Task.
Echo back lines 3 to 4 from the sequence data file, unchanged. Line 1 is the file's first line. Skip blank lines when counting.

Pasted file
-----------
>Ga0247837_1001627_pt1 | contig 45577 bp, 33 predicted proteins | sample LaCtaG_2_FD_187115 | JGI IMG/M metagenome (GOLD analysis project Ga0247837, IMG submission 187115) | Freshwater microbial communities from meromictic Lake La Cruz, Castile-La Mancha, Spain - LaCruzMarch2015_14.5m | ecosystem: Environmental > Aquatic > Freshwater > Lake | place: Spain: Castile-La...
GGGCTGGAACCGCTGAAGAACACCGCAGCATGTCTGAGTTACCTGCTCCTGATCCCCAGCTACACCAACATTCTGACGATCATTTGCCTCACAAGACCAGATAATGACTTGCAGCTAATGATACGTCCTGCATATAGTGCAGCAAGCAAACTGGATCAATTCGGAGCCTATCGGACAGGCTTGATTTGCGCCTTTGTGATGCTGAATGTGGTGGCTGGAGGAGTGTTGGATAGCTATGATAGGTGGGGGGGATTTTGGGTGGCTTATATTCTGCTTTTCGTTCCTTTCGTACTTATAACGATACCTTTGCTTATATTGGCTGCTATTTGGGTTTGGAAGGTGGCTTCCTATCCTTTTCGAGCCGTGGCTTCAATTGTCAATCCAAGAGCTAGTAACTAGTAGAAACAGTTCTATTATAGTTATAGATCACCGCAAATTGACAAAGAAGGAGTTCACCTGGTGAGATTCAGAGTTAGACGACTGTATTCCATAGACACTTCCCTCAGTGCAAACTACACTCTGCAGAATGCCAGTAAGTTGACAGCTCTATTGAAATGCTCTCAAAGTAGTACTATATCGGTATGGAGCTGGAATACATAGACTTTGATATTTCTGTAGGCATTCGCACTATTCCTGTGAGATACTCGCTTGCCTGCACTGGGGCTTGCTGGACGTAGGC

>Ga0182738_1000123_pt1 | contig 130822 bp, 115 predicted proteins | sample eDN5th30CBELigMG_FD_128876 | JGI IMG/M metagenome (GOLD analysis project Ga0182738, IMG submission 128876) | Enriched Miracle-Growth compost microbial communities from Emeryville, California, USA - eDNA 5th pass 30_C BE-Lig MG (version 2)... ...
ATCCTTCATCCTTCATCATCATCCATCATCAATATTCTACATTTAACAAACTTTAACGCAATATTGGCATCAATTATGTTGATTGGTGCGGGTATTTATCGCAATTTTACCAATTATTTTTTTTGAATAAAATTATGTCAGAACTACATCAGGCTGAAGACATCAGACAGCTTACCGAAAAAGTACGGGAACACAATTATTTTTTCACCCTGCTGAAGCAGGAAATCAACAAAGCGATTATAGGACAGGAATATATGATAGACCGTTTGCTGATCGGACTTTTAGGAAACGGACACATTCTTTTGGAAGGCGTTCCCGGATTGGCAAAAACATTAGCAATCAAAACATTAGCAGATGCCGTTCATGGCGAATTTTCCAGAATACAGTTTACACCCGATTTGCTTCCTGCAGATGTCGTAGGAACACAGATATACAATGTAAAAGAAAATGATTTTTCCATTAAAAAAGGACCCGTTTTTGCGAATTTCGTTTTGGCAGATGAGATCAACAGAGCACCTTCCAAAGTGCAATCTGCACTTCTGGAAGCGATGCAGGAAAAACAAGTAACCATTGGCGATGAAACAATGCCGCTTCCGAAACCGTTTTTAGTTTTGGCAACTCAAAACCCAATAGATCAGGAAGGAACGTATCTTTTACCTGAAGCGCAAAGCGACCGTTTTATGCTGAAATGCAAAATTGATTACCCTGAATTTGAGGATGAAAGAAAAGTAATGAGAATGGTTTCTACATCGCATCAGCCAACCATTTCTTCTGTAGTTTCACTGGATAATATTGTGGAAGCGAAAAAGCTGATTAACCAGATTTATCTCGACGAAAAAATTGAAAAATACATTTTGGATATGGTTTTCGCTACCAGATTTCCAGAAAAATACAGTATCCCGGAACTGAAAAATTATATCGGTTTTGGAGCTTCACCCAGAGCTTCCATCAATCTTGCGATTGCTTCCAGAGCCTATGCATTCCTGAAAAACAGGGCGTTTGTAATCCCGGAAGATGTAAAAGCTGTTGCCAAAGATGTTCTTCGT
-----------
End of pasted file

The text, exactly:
>Ga0182738_1000123_pt1 | contig 130822 bp, 115 predicted proteins | sample eDN5th30CBELigMG_FD_128876 | JGI IMG/M metagenome (GOLD analysis project Ga0182738, IMG submission 128876) | Enriched Miracle-Growth compost microbial communities from Emeryville, California, USA - eDNA 5th pass 30_C BE-Lig MG (version 2)... ...
ATCCTTCATCCTTCATCATCATCCATCATCAATATTCTACATTTAACAAACTTTAACGCAATATTGGCATCAATTATGTTGATTGGTGCGGGTATTTATCGCAATTTTACCAATTATTTTTTTTGAATAAAATTATGTCAGAACTACATCAGGCTGAAGACATCAGACAGCTTACCGAAAAAGTACGGGAACACAATTATTTTTTCACCCTGCTGAAGCAGGAAATCAACAAAGCGATTATAGGACAGGAATATATGATAGACCGTTTGCTGATCGGACTTTTAGGAAACGGACACATTCTTTTGGAAGGCGTTCCCGGATTGGCAAAAACATTAGCAATCAAAACATTAGCAGATGCCGTTCATGGCGAATTTTCCAGAATACAGTTTACACCCGATTTGCTTCCTGCAGATGTCGTAGGAACACAGATATACAATGTAAAAGAAAATGATTTTTCCATTAAAAAAGGACCCGTTTTTGCGAATTTCGTTTTGGCAGATGAGATCAACAGAGCACCTTCCAAAGTGCAATCTGCACTTCTGGAAGCGATGCAGGAAAAACAAGTAACCATTGGCGATGAAACAATGCCGCTTCCGAAACCGTTTTTAGTTTTGGCAACTCAAAACCCAATAGATCAGGAAGGAACGTATCTTTTACCTGAAGCGCAAAGCGACCGTTTTATGCTGAAATGCAAAATTGATTACCCTGAATTTGAGGATGAAAGAAAAGTAATGAGAATGGTTTCTACATCGCATCAGCCAACCATTTCTTCTGTAGTTTCACTGGATAATATTGTGGAAGCGAAAAAGCTGATTAACCAGATTTATCTCGACGAAAAAATTGAAAAATACATTTTGGATATGGTTTTCGCTACCAGATTTCCAGAAAAATACAGTATCCCGGAACTGAAAAATTATATCGGTTTTGGAGCTTCACCCAGAGCTTCCATCAATCTTGCGATTGCTTCCAGAGCCTATGCATTCCTGAAAAACAGGGCGTTTGTAATCCCGGAAGATGTAAAAGCTGTTGCCAAAGATGTTCTTCGT